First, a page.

Children of divorced or imprisoned parents go through untold misery. To make it even worse, when one of the parents dies, children are usually confused and have no idea what to do next. Unfortunately, some of these innocent children end up blaming themselves. What are some of the reasons behind a child’s loneliness? If your child is lonely or depressed, what do you need to do to help him or her cope with the situation?
Why do they feel lonely or depressed?
There are many reasons that could be behind a child’s loneliness. Some of the reasons arise from the most obvious factors in the life of a child. Unfortunately when a child looks lonely, it is most likely that such a child may already be depressed. Some of the reasons behind feelings of loneliness and depression may include the following;
- When Prevented from doing some activities: When a child is prevented from engaging in certain activities due to age, the child easily becomes lonely. If not handled properly, this can easily depress and frustrate the child.
- Being bullied: The child could be going through a tough time with bullies either at school, in the neighborhood or even at home.
- Losing something precious: This could be a friend, parent, favorite pet or toy which the child is fond of.
- Moving to a new place or school: In this new place the child has to adjust to new people and friends. Before he can make new friends, he will be on his own.
- Child abuse: This can come either physically or psychologically.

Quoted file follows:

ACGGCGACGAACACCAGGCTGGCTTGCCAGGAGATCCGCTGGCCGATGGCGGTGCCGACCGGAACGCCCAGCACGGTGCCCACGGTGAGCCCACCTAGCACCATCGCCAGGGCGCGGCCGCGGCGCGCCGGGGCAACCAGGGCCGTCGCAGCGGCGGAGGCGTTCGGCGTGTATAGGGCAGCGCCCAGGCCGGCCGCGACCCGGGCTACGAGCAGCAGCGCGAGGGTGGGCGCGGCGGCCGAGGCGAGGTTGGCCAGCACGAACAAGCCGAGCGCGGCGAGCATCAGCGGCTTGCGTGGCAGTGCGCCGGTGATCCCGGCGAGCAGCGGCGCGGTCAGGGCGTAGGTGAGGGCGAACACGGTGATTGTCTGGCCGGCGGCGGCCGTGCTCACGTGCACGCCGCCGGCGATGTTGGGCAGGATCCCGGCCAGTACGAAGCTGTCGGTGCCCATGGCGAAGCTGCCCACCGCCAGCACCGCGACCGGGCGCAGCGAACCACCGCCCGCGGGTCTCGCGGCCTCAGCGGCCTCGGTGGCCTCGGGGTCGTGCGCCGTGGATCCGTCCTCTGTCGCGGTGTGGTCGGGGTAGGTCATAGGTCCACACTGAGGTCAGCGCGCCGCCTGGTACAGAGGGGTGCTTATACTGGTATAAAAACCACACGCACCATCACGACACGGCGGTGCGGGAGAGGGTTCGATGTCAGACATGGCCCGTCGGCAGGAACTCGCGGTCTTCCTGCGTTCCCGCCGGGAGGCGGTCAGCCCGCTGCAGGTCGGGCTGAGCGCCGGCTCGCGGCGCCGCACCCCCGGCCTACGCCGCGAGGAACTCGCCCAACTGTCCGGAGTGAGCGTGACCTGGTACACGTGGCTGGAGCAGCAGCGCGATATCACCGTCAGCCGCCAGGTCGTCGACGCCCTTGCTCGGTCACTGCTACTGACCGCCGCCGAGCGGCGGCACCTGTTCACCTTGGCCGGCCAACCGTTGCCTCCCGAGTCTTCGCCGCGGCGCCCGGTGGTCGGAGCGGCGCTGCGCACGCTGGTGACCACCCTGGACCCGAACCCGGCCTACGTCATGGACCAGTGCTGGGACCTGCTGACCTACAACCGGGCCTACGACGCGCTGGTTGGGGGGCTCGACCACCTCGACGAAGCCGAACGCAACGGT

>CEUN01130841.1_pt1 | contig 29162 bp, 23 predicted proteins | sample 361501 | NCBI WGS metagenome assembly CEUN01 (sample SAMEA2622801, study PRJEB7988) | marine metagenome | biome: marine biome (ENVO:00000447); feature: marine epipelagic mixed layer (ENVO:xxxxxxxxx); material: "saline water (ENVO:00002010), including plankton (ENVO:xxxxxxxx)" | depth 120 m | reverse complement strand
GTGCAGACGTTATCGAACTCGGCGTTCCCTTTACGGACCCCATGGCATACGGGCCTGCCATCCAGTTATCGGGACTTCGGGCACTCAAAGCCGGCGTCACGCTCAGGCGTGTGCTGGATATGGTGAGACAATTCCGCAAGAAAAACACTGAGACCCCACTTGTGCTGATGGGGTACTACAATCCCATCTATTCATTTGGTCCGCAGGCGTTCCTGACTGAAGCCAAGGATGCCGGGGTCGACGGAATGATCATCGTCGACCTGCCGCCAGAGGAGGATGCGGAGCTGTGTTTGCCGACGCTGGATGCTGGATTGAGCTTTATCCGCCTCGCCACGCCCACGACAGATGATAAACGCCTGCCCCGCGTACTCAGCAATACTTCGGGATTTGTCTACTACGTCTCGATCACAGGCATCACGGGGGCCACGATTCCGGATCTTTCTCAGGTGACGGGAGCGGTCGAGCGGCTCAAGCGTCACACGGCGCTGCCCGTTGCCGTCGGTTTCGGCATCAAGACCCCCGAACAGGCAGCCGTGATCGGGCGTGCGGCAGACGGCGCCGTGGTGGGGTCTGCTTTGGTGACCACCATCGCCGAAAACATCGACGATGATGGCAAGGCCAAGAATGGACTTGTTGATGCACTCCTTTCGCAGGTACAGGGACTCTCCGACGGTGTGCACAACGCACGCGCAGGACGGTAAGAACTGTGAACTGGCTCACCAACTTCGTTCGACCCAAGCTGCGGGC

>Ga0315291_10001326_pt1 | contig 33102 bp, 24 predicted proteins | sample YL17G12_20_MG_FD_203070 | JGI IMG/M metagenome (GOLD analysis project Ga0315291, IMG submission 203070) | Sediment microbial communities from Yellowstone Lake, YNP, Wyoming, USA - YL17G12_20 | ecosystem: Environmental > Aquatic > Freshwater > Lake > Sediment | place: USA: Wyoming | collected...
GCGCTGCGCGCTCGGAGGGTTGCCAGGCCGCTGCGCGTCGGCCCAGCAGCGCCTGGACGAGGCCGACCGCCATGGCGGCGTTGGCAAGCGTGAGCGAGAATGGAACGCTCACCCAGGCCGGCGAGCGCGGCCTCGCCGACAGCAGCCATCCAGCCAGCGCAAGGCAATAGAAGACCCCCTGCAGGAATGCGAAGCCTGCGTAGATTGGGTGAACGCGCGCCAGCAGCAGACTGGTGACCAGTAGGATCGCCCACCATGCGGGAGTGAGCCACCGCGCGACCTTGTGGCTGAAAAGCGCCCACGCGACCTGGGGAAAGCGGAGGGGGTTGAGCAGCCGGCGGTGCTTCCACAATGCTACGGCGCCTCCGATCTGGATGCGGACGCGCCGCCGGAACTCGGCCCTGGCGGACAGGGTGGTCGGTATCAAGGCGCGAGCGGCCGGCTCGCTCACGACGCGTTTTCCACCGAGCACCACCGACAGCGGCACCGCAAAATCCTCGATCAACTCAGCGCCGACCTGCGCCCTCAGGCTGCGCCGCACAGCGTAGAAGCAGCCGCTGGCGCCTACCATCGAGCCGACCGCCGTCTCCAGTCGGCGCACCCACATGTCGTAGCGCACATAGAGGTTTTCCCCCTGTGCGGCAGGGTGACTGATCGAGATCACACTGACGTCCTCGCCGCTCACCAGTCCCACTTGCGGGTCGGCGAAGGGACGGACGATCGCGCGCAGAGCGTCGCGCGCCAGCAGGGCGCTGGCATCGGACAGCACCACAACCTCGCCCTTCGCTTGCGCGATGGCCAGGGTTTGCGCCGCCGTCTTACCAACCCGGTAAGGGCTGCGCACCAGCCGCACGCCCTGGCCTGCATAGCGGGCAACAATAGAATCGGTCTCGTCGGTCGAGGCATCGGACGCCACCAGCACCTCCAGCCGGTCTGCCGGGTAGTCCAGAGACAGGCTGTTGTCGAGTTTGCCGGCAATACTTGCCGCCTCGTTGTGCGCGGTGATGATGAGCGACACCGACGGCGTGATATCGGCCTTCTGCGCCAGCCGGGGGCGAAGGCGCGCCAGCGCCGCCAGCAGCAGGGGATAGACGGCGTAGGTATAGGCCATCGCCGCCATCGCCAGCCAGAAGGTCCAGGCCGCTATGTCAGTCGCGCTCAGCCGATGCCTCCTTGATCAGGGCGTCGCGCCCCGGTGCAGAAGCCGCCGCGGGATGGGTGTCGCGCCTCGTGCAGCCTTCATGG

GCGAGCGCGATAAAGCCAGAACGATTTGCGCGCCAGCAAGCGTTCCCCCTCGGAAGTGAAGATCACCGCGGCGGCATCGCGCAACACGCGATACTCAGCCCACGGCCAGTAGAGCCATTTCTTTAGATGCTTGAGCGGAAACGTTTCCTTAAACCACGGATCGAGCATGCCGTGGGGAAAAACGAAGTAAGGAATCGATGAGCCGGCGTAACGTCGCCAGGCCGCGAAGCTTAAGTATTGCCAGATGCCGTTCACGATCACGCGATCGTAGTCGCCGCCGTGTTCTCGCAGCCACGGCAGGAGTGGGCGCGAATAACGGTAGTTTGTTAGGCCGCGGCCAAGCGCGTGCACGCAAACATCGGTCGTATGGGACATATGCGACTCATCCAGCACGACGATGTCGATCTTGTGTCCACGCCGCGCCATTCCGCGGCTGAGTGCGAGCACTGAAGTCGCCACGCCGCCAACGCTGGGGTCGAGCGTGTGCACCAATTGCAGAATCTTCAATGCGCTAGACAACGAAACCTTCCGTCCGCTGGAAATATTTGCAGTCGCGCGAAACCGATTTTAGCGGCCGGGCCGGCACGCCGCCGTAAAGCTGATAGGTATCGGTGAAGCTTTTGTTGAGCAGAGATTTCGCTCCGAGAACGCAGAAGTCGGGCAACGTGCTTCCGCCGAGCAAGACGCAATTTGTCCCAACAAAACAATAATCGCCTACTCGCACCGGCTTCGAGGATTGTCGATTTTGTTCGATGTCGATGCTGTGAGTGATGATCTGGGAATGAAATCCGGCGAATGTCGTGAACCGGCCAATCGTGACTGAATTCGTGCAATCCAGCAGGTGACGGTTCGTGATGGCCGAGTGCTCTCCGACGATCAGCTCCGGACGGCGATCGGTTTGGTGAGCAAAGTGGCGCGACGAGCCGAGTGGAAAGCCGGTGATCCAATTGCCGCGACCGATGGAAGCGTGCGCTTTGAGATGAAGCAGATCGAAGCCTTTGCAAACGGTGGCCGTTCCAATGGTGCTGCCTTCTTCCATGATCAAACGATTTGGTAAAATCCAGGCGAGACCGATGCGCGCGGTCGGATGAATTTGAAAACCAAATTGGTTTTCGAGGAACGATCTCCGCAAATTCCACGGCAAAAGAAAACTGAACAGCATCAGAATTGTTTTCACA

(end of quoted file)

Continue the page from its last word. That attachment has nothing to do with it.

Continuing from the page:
- Domestic violence: This could be due to parental conflicts. In some cases, this results from acts of violence directed at the child.
- Parents undergoing divorce: In the mind of a child, the two parents must stay together. When they separate, it becomes a source of sadness, frustration and depression.
What should you do to help the child?
There are a number of things you can do to help the child. First you can help your child to find friends. Even though the child can have many friends, you are the closest of them all. Be helpful. When the child makes new friends, it is easy for him to forget about some things and move on.
If you are dealing with a child being stopped from doing certain things, you need to take your time and pay attention. Lovingly explain to the child why it is important to wait till he is of age to do those things. In addition, encourage and help your child to learn a new skill. This will help the child to get his mind off the things he is unable to do. He will develop the needed self-confidence when the new skill sets in. Below are some more steps you can take to help the child;
- Help him join a club: This can be a team or group that captures the child’s interests.
- Help him write letters: Sit with him and help him write a letter or a series of letters to his friends, family or team members if he already belongs to a club.
- Encourage him to volunteer: Help him join a group that volunteers for a cause. As long as he qualifies, let him enjoy doing something for his family, community or school.
- Help him improve on his weaknesses: Whenever he makes any slight improvement, commend him. Guide him through the process of overcoming his weaknesses.
- Help him call, or Skype a friend: In some cases, you have to start by getting a guardian or parent’s consent if you are not one. Let him enjoy the conversation and know that this should only be done with proper guidance from trusted seniors.
- He is not to blame: Children usually have a habit of blaming themselves when something goes wrong. Help him understand that it is not his fault and some things are beyond his control.
Children learn by observing elders. But they also listen when lessons are delivered in a less formal environment. Be a friend your child can trust. If you are his biological parent, let him know that you have always loved him even long before he was born. Spend time with him and let him feel that he can rely on you when he feels lonely.